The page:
MayeulC 2 December 2019 at 3:41 pm UTC
[quote=Shmerl]
MohandevirHDMI cartel demands payments from every device that ships with HDMI port. DP is managed by VESA, and it's free to use (there was some annoying requirement to pay for the documentation though).

Is it now freely available? I tried to obtain it to look up some adaptative sync specificities (DP 1.2a IIRC), but I would have had to shell out $10k

IIRC, HDMI also encapsulates video data in a generic data interface, though I could be wrong on that. 1.4 introduced a data channel (for ARC, CEC, ethernet...)
Mohandevir 2 December 2019 at 3:42 pm UTC
NeverthelessSo in short you want heavily discounted back-, forth- and cross-compatible Steam Machines, with completed infrastructure (drivers, Vulkan, Proton) built by Valve?

Not even that. I'm probably badly wording my toughts, but I can't find another way of expressing them.

Seriously, nothing that I propose hasn't been done before (Playstation or Xbox + Xbox Play Anywhere)... Why Valve can't do it?

Edit: I'm going to commit a sacrilege with what I'm about to say, but since Valve would be developping the hardware and unless there is a problem with the GPL licence, Valve could "hardcode" SteamOS so that you may not install anything else on it. Or at least, make it hard to install something else (Android style maybe?). It's a console, not a PC.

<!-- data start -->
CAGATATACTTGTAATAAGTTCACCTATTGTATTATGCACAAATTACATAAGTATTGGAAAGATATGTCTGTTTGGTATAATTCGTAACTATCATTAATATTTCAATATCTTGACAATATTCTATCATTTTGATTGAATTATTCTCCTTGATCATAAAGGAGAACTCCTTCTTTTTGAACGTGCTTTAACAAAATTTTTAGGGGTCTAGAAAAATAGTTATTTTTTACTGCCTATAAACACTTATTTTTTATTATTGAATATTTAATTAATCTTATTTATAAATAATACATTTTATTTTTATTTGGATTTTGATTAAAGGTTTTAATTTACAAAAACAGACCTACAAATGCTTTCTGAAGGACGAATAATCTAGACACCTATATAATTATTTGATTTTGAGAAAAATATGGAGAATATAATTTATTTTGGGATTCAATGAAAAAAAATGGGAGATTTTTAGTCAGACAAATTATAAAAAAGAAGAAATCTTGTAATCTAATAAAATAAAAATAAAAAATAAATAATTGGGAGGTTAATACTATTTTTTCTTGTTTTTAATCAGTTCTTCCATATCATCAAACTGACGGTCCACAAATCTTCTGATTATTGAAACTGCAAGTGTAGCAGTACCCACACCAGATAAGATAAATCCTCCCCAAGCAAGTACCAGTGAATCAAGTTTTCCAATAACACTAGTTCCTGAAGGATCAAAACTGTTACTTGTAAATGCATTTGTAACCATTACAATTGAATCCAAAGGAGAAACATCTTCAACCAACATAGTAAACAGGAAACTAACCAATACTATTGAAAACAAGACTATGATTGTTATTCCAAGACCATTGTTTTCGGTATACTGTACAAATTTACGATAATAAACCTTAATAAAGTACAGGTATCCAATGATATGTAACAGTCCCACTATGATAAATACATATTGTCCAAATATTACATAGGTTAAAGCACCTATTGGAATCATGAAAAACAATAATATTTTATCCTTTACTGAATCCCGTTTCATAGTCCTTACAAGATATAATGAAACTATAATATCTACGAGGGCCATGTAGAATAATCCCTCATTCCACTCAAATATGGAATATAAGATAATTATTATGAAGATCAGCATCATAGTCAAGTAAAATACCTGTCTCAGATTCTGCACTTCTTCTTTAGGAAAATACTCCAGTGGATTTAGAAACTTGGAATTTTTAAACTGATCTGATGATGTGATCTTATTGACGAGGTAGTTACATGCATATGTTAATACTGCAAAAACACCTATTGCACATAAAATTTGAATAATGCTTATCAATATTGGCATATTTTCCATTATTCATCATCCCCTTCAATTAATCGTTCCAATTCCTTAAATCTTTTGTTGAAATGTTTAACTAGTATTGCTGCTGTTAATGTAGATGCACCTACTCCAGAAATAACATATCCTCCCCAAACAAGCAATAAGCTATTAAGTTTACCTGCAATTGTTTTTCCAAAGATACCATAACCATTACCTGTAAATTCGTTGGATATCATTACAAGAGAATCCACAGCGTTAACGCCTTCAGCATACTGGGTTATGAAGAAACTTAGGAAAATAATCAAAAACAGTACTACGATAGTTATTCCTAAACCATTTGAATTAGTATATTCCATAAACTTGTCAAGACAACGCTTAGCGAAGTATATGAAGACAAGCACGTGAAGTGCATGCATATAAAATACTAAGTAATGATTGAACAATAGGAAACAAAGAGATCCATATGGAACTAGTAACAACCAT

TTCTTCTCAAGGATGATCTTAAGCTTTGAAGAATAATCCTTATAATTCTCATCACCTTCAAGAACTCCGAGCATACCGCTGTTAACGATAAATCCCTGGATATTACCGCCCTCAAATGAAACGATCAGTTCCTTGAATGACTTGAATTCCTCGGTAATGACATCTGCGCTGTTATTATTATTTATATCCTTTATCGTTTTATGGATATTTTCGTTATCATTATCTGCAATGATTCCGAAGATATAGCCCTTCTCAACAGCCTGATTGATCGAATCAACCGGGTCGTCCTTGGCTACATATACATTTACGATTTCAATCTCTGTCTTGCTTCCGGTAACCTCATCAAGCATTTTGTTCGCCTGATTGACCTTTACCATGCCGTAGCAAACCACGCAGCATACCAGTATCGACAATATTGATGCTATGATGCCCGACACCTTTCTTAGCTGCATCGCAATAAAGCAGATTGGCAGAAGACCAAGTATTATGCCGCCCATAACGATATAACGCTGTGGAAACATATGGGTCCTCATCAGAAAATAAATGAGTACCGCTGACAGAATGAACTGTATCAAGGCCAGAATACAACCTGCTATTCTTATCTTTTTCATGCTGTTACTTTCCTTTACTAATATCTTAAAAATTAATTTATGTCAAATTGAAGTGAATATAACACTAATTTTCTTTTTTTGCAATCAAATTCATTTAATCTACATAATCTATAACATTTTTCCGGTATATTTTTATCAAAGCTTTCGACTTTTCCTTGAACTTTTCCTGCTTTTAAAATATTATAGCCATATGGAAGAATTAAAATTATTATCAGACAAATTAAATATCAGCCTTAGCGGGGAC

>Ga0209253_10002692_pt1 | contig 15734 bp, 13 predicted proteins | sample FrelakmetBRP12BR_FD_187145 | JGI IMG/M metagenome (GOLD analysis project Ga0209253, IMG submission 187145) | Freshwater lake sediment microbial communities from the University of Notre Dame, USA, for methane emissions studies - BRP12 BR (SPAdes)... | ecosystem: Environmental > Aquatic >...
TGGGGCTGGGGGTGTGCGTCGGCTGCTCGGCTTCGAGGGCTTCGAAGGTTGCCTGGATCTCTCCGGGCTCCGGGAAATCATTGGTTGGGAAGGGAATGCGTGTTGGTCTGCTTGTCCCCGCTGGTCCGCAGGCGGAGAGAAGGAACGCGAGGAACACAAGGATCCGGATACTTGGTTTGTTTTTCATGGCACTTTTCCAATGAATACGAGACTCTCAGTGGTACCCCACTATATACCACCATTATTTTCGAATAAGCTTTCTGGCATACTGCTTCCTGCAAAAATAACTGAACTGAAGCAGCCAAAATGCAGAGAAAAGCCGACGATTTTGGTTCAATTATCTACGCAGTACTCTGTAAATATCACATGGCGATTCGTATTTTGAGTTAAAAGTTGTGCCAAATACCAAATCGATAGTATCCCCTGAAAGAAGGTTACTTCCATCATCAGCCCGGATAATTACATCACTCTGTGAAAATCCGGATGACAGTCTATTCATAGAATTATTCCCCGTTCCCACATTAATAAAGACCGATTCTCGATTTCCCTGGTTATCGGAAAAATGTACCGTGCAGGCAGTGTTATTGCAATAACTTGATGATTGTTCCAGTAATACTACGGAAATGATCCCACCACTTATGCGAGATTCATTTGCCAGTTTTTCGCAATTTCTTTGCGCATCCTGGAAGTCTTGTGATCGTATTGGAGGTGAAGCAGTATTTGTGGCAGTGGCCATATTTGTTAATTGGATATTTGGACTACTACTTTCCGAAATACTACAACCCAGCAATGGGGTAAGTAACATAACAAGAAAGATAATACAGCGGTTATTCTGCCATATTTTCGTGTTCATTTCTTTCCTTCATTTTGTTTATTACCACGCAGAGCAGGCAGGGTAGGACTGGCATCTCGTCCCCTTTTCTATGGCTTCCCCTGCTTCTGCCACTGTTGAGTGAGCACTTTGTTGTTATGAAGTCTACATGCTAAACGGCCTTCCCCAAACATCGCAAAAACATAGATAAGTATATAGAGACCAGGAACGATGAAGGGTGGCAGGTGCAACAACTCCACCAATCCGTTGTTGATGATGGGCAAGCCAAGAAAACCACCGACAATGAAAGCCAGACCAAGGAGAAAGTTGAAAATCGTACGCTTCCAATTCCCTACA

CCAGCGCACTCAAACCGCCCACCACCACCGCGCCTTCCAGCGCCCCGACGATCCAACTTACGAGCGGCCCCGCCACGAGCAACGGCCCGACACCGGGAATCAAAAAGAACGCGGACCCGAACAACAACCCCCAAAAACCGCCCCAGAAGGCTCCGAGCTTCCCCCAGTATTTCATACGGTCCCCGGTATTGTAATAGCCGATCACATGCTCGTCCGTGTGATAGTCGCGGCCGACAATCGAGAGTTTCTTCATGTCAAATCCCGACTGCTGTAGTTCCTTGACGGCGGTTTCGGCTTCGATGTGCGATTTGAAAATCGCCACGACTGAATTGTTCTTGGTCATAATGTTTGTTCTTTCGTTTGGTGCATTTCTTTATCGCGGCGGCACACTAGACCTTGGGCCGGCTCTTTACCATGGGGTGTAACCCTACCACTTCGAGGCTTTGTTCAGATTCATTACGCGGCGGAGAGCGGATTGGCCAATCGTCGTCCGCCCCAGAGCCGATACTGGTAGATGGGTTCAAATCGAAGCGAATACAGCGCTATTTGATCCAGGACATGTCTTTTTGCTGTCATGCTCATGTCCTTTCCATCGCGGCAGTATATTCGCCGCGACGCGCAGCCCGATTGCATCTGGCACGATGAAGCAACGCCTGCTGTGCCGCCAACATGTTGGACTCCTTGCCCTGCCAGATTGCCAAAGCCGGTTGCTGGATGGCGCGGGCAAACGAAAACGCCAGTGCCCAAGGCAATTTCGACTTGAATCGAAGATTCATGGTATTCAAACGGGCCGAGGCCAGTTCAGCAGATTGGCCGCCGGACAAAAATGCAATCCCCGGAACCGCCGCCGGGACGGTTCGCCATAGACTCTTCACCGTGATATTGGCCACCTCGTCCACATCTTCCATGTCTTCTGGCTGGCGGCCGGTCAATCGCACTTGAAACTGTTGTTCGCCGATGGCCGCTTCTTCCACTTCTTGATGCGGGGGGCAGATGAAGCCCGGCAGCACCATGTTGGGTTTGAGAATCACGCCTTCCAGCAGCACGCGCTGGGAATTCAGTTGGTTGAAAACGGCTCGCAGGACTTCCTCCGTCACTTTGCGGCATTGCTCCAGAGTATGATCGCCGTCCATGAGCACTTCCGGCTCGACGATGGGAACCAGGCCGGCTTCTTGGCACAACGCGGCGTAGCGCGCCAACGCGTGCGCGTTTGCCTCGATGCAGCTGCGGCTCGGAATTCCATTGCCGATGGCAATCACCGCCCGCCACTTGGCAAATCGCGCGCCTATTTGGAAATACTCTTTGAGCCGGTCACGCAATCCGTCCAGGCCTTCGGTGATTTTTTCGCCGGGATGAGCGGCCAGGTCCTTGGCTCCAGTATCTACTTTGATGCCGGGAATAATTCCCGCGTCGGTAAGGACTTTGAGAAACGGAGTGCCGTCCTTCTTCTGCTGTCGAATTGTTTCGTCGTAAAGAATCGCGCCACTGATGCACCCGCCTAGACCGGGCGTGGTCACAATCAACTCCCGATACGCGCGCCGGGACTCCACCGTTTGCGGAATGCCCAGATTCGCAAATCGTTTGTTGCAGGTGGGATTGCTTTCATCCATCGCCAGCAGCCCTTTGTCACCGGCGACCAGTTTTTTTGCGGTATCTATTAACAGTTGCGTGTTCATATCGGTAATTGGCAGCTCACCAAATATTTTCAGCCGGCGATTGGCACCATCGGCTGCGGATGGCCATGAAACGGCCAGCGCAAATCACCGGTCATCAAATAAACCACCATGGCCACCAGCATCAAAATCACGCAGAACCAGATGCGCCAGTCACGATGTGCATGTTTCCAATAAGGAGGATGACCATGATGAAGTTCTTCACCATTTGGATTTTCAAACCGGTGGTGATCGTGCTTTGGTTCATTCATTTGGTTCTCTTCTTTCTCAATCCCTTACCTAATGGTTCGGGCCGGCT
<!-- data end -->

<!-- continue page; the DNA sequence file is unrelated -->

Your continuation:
But it depends on Valve's motivations and that's what my questioning is highlighting... That's what I meant by "going all in" in the console market. The were not 100% committed to the Steam Machines initiative. They could have put a lot more weight behind it if they really wanted to break free from Microsoft.

Powering on a Steam Machine to be confronted by Windows only titles, in the store pages... What a good idea! One step further and there was a "Valve recommends Windows 10" banner in the bottom of the page.

NeverthelessWhile I have a pretty good idea why no one did this until now,
If you know why, please be my guest... That's exactly what I want to know. Up until now, you said nothing about your arguments. Any legal limitations?


Last edited by Mohandevir on 2 December 2019 at 6:26 pm UTC
Shmerl 2 December 2019 at 6:53 pm UTC
MayeulCIs it now freely available? I tried to obtain it to look up some adaptative sync specificities (DP 1.2a IIRC), but I would have had to shell out $10k

IIRC, HDMI also encapsulates video data in a generic data interface, though I could be wrong on that. 1.4 introduced a data channel (for ARC, CEC, ethernet...)

I think you need to be VESA member to get the documentation for free. Not sure what it means in practice (i.e. how to become a member). I don't think HDMI can replicate the idea of packet design by DP without scrapping their whole previous approach. That's why DP can be put into USB-C/Thunderbolt, but HDMI can't. It's basically a dead end progress wise.


Last edited by Shmerl on 2 December 2019 at 6:54 pm UTC